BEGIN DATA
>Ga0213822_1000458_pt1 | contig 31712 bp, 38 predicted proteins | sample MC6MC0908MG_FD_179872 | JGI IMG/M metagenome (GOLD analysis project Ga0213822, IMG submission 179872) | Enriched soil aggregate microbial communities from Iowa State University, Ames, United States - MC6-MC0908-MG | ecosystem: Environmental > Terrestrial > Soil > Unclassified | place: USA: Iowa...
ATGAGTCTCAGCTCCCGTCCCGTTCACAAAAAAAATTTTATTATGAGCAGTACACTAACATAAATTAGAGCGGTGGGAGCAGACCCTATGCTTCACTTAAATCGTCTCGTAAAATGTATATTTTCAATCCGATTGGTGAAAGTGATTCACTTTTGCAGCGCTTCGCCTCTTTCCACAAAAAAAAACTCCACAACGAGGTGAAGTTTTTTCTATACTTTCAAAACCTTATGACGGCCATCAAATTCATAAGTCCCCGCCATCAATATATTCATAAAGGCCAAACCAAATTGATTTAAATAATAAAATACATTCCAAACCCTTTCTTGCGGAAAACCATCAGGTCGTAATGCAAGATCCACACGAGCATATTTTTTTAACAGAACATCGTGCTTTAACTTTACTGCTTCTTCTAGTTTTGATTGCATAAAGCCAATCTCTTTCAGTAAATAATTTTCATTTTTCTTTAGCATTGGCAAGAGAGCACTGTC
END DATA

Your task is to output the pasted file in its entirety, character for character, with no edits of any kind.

>Ga0213822_1000458_pt1 | contig 31712 bp, 38 predicted proteins | sample MC6MC0908MG_FD_179872 | JGI IMG/M metagenome (GOLD analysis project Ga0213822, IMG submission 179872) | Enriched soil aggregate microbial communities from Iowa State University, Ames, United States - MC6-MC0908-MG | ecosystem: Environmental > Terrestrial > Soil > Unclassified | place: USA: Iowa...
ATGAGTCTCAGCTCCCGTCCCGTTCACAAAAAAAATTTTATTATGAGCAGTACACTAACATAAATTAGAGCGGTGGGAGCAGACCCTATGCTTCACTTAAATCGTCTCGTAAAATGTATATTTTCAATCCGATTGGTGAAAGTGATTCACTTTTGCAGCGCTTCGCCTCTTTCCACAAAAAAAAACTCCACAACGAGGTGAAGTTTTTTCTATACTTTCAAAACCTTATGACGGCCATCAAATTCATAAGTCCCCGCCATCAATATATTCATAAAGGCCAAACCAAATTGATTTAAATAATAAAATACATTCCAAACCCTTTCTTGCGGAAAACCATCAGGTCGTAATGCAAGATCCACACGAGCATATTTTTTTAACAGAACATCGTGCTTTAACTTTACTGCTTCTTCTAGTTTTGATTGCATAAAGCCAATCTCTTTCAGTAAATAATTTTCATTTTTCTTTAGCATTGGCAAGAGAGCACTGTC